Although I thought the ending was a bit too rushed, the very last chapter really made the book for me. With A Thousand Nights, the thing that really stuck with me was how beautiful and poetic the writing was, and I’m so glad that Kingdom of Sleep still had such beautiful writing, even though it was written in quite a different style and voice. 

This definitely isn’t a sequel to A Thousand Nights, but a companion novel – it’s set in the same land, but quite a long time afterwards (hundreds of years, as far as I’m aware) and although key events are mentioned from the previous book, you could definitely read this as a standalone and have no trouble at all understanding what’s happening. I’d also just like to mention something about the Sleeping Beauty comparisons – Kingdom of Sleep is marketed as being inspired by/a retelling of Sleeping Beauty, and I think this may have put some people off, but in my opinion, the two stories couldn’t be more different – literally the main similarity is that in both stories, spindles are the triggers in the Princesses curses. Because of this, I would definitely not let the Sleeping Beauty inspirations embedded in this book put you off reading it, as like I say, they’re barely there! 

Have you read A Thousand Nights or Kingdom of Sleep/Spindle? What did you think?

love Becky @ 

The Star-Touched Queen – Roshani Chokshi

“I know your soul. Everything else is just an ornament.”
Maya is cursed. With a horoscope that promises a marriage of death and destruction, she has earned only the scorn and fear of her father’s kingdom. Content to follow more scholarly pursuits, her whole world is torn apart when her father, the Raja, arranges a wedding of political convenience to quell outside rebellions. Soon Maya becomes the queen of Akaran and wife of Amar. 

But Akaran has its own secrets—thousands of locked doors, gardens of glass, and a tree that bears memories instead of fruit. Soon, Maya suspects her life is in danger. Yet, who can she trust?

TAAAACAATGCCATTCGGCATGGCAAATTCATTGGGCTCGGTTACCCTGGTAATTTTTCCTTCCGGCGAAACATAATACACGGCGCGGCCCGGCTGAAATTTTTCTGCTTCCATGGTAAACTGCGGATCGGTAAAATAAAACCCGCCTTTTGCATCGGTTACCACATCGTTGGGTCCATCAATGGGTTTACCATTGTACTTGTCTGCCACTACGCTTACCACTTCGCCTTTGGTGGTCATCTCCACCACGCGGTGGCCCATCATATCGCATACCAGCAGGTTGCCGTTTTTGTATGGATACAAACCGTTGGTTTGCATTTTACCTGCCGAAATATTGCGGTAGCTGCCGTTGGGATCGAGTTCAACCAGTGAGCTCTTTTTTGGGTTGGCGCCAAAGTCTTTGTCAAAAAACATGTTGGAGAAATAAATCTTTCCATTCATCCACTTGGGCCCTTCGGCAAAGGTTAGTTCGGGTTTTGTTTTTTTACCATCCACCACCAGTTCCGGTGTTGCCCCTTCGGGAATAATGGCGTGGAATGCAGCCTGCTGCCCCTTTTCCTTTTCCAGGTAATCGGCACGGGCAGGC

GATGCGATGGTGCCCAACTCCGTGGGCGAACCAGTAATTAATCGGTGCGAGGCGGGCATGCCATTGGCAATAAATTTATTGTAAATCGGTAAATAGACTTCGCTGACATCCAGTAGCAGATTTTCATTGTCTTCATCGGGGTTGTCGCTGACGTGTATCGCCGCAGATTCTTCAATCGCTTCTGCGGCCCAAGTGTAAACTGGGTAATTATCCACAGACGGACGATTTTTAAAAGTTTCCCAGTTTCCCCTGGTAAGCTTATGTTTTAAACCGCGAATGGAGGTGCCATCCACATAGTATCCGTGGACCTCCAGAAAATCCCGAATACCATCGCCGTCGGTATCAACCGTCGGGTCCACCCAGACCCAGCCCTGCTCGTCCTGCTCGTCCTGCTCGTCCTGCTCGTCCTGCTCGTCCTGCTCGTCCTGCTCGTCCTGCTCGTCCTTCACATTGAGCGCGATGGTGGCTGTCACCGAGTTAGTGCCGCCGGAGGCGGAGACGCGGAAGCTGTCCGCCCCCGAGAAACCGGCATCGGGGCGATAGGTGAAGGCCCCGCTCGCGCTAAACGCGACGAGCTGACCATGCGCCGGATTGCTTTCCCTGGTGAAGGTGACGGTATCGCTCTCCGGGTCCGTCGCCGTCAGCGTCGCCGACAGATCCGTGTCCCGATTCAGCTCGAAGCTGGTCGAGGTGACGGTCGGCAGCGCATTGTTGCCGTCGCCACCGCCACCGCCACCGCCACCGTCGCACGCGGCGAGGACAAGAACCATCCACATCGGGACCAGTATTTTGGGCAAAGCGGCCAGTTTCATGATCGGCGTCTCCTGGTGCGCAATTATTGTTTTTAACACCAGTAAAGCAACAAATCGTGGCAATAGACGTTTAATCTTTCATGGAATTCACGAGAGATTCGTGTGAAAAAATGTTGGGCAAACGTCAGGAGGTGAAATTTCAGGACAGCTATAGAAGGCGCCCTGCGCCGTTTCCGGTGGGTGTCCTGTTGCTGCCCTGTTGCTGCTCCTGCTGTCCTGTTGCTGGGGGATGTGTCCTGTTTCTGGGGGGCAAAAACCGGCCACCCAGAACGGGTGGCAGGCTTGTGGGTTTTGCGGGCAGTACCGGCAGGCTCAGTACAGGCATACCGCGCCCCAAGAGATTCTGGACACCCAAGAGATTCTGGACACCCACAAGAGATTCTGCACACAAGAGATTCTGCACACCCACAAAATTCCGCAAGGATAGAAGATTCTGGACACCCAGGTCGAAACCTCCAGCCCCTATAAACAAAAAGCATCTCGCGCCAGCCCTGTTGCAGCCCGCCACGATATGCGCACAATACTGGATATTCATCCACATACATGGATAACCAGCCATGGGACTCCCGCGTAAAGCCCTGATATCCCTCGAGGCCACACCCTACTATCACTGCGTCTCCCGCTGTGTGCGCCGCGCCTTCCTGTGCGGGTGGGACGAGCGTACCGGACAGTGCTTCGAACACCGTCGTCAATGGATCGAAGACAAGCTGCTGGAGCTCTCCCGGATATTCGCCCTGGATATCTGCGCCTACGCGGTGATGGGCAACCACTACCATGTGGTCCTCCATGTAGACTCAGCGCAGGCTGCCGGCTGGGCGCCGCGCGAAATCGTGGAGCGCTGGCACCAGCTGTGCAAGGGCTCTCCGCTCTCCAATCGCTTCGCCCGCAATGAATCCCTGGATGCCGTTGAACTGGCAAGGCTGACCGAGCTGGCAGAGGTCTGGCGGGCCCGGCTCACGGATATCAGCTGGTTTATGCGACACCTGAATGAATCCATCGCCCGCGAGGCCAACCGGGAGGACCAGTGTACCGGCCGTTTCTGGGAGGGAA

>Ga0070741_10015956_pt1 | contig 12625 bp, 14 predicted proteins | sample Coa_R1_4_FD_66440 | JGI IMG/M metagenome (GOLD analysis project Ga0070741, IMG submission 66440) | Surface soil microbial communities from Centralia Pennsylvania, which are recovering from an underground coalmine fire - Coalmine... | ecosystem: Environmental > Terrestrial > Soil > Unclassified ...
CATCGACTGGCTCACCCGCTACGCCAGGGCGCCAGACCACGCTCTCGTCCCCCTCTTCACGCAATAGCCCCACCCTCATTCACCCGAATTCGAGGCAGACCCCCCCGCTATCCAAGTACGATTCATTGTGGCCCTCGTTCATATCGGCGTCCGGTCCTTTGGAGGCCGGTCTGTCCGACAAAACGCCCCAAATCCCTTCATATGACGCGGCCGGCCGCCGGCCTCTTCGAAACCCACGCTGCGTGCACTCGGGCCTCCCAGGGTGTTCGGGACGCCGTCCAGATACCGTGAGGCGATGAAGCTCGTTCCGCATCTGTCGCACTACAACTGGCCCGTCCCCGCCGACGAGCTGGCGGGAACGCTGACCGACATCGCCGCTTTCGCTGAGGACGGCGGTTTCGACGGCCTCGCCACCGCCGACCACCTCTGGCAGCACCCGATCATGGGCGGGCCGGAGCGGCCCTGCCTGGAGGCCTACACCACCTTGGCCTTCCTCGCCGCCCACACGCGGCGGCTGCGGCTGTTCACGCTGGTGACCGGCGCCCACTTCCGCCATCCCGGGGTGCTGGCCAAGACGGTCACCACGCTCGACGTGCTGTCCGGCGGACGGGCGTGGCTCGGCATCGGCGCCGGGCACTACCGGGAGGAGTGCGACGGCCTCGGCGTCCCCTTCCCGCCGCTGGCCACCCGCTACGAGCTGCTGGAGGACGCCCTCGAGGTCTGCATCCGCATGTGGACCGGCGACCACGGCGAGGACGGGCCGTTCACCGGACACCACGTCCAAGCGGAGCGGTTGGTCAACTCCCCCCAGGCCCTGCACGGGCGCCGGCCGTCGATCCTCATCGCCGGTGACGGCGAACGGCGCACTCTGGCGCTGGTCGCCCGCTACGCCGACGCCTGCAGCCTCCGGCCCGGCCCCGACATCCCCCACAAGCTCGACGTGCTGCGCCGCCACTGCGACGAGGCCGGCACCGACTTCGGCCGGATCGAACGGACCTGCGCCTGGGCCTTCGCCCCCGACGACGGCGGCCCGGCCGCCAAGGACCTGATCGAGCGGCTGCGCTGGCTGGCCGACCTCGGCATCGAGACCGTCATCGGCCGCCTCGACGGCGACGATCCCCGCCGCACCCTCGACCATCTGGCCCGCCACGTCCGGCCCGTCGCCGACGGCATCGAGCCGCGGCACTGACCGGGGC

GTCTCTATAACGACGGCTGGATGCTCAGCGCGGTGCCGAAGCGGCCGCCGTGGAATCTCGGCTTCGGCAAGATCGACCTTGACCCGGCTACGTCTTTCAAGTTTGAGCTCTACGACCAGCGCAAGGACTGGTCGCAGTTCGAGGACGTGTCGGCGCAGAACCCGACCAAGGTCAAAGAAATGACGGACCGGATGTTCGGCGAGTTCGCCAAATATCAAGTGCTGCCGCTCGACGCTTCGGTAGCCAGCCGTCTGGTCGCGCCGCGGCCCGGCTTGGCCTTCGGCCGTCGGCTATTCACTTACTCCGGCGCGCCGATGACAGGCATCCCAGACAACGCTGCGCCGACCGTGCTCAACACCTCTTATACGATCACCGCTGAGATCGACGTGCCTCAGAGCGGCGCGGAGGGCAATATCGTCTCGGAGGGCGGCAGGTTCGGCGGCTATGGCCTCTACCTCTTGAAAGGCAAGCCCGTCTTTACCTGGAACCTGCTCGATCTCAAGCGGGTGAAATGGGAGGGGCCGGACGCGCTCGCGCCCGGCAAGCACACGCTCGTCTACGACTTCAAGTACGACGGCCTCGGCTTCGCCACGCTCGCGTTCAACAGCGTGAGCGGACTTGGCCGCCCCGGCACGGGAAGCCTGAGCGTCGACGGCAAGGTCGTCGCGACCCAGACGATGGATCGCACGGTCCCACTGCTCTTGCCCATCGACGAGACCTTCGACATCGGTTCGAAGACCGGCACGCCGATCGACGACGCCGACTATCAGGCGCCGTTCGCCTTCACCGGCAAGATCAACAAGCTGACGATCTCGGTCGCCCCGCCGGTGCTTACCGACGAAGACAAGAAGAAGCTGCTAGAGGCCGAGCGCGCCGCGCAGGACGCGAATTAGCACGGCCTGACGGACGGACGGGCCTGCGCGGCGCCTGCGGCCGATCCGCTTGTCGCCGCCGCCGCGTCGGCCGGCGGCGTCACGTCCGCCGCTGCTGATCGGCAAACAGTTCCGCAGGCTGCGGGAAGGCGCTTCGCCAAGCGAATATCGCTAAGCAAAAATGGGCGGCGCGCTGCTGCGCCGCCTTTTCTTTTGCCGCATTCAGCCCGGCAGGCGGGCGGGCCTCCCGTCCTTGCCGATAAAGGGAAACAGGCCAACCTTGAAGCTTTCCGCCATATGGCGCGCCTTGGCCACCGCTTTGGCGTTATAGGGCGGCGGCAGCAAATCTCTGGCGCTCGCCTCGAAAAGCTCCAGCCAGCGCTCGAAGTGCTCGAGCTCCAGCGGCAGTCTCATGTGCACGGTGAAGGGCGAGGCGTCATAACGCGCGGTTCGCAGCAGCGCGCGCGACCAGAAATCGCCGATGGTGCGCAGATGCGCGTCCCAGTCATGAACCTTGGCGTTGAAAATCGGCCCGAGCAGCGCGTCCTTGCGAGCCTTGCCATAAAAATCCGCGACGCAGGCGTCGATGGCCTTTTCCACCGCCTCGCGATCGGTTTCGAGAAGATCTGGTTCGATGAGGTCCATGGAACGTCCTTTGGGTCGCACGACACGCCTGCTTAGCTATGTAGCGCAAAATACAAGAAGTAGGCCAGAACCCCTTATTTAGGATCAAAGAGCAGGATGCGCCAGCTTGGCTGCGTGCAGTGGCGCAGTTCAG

Becky’s rating: 3.5 stars

The Star-Touched Queen wasn’t in any way what I expected it to be. It reminded me, in many ways, of an amalgamation of some books that I love; there were touches of The Wrath and the Dawn in there, and it seemed very similar in some ways to both Daughter of Smoke and Bone and Deathless – these two are very much on my list of favourite books. I also saw bits of A Court of Thorns and Roses and Fallen throughout. However, as a whole, it just didn’t quite click. Don’t get me wrong – I enjoyed it. Three and a half stars still means that I finished it and liked it a fair bit! I just found that it was one of those books that had sections which I really liked, and other sections that I just wasn’t keen on. 
For example, I enjoyed the relationship between Maya and her sister Gauri. I thought that the majority of Maya’s character development was seen in their interactions, or even just her thoughts and memories of her once she left the harem. The more mystical aspects of the book were perfect, and I wasn’t anticipating the plot twists at the end of the first half of the book.
The writing style was absolutely beautiful, and the descriptions were magical, but some could have gone into a bit more detail, especially when setting the scene.
I’ve seen a few people comment on the instalove in this book, and honestly I just didn’t see it as the biggest issue here. Maya quite clearly does not trust Amar, even after she is given a reason to trust him more – and to be honest, the revelation at the end of part one is a pretty good reason. It’s also one I have seen happen in other books, and in some cases, it worked incredibly well.